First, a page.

PIA12213: One Week to Mercury Flyby 3 - A Look at the Planned Imaging Coverage
 Target Name:  Mercury
 Is a satellite of:  Sol (our sun)
 Mission:  MESSENGER
 Spacecraft:  MESSENGER
 Instrument:  MDIS - Narrow Angle
 Product Size:  1600 x 1000 pixels (w x h)
 Produced By:  Johns Hopkins University/APL
 Full-Res TIFF:  PIA12213.tif (4.808 MB)
 Full-Res JPEG:  PIA12213.jpg (304.6 kB)

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Original Caption Released with Image:

Just one week from today, the MESSENGER spacecraft will pass a mere 228 kilometers (142 miles) above the surface of Mercury for the mission's third flyby of the Solar System's innermost planet. This figure shows the planned imaging coverage for the upcoming encounter. The area of the surface that will be imaged by MDIS during Mercury flyby 3 is outlined in yellow, and it includes a portion of Mercury's surface never before seen by spacecraft. Prior to the MESSENGER mission, only 45 of Mercury's surface had been seen by the Mariner 10 spacecraft. As shown in this figure, with the completion of MESSENGER's three Mercury flybys, nearly all of Mercury's surface will have been viewed at close range by spacecraft, with the exception of the polar regions. Along with imaging of previously unseen terrain, other imaging activities planned for Mercury flyby 3 include a high-resolution southern-hemisphere mosaic during departure and targeted observations of specific surface features selected on the basis of their importance for understanding the diversity of compositions among Mercury surface materials.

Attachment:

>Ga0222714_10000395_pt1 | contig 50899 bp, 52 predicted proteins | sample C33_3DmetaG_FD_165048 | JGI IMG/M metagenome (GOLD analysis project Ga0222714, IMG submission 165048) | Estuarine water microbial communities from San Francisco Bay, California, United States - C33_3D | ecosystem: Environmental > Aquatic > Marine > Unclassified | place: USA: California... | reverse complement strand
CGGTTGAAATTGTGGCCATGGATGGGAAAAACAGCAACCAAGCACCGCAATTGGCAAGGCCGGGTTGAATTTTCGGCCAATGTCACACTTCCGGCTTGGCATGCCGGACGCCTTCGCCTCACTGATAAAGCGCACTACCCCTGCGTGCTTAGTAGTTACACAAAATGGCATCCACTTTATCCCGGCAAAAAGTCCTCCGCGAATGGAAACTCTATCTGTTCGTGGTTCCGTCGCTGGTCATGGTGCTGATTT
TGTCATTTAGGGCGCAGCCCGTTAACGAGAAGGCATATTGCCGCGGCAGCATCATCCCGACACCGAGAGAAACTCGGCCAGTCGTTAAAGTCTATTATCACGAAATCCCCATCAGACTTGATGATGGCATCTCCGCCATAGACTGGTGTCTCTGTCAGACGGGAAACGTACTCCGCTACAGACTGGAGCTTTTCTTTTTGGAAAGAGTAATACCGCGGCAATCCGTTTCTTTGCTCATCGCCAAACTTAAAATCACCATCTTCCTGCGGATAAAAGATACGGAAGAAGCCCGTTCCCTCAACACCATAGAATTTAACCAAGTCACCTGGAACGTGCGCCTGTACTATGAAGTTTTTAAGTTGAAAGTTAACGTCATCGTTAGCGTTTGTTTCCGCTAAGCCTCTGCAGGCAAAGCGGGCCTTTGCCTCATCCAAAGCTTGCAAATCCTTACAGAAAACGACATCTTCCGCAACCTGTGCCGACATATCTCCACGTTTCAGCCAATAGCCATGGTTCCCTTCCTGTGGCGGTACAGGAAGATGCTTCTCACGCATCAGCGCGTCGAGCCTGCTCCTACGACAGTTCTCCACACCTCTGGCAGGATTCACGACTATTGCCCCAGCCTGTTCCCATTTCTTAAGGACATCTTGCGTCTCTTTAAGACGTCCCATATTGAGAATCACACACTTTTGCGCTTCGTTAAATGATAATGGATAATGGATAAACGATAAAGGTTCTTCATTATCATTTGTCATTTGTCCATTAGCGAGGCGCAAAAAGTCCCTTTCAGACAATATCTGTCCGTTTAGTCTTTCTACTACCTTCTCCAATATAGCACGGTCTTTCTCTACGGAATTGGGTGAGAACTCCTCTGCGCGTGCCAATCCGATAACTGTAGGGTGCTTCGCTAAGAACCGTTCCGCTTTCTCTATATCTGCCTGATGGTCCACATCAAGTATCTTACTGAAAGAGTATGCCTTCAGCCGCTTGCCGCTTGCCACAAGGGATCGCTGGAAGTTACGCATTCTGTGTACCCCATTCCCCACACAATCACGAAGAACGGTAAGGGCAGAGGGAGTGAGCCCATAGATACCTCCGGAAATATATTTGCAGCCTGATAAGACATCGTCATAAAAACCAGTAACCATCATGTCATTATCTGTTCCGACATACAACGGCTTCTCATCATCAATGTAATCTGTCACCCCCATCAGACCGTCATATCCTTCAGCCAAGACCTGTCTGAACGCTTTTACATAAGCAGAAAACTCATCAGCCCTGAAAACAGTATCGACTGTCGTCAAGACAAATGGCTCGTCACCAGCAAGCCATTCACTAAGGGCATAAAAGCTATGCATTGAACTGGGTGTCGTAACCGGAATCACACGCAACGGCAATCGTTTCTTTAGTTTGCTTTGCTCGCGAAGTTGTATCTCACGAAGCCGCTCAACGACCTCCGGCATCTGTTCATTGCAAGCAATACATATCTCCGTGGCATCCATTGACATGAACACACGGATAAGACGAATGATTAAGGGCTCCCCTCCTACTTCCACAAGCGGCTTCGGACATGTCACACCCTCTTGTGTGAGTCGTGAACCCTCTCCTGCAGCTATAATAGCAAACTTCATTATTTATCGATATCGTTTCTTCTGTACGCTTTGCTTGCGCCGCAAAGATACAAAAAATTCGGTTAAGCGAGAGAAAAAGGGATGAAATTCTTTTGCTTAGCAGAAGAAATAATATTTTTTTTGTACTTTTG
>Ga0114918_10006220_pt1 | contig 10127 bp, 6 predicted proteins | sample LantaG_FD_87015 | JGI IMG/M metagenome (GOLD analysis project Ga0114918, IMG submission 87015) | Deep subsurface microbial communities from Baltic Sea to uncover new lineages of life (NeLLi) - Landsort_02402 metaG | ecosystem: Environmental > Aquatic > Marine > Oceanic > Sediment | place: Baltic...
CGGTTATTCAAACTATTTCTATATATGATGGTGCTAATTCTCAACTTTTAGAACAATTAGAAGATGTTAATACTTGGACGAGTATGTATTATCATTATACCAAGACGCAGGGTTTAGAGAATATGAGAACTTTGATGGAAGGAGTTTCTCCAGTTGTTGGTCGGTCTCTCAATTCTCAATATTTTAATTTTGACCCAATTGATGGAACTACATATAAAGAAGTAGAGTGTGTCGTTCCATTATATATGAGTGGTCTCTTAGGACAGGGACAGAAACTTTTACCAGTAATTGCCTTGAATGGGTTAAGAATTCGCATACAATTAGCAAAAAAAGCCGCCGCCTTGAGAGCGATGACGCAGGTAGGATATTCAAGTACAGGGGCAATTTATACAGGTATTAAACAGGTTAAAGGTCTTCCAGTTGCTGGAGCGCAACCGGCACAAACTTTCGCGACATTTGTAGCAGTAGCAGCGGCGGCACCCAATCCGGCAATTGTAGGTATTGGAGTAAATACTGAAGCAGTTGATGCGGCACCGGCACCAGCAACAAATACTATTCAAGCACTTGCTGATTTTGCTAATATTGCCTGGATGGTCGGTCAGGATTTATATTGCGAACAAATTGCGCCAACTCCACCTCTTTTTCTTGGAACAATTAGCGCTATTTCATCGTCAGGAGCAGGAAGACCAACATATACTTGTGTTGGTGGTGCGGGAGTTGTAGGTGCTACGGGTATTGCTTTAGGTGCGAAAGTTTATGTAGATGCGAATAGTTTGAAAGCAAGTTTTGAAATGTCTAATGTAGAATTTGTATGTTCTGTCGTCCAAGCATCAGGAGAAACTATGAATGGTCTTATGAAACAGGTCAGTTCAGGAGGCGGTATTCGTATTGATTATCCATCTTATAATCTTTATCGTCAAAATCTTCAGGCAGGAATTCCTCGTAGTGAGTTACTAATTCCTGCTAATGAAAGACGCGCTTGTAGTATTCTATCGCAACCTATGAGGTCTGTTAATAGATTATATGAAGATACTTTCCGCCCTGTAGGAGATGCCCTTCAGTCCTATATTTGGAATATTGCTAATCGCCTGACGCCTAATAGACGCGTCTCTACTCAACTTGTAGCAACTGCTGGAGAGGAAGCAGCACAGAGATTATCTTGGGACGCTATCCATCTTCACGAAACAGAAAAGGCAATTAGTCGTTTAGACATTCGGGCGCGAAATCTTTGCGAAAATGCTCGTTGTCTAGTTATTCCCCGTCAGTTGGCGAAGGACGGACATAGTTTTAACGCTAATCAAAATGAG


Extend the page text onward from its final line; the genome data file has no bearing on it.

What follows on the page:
Date Mercury Flyby 3: September 29, 2009
Date Mercury Flyby 2: October 6, 2008
Date Mercury Flyby 1: January 14, 2008
Instrument: Narrow Angle Camera (NAC) of the Mercury Dual Imaging System (MDIS)
Scale: Mercury's diameter is 4880 kilometers (3030 miles)

These images are from MESSENGER, a NASA Discovery mission to conduct the first orbital study of the innermost planet, Mercury. For information regarding the use of images, see the MESSENGER image use policy.

Image Credit:
NASA/Johns Hopkins University Applied Physics Laboratory/Carnegie Institution of Washington

Image Addition Date: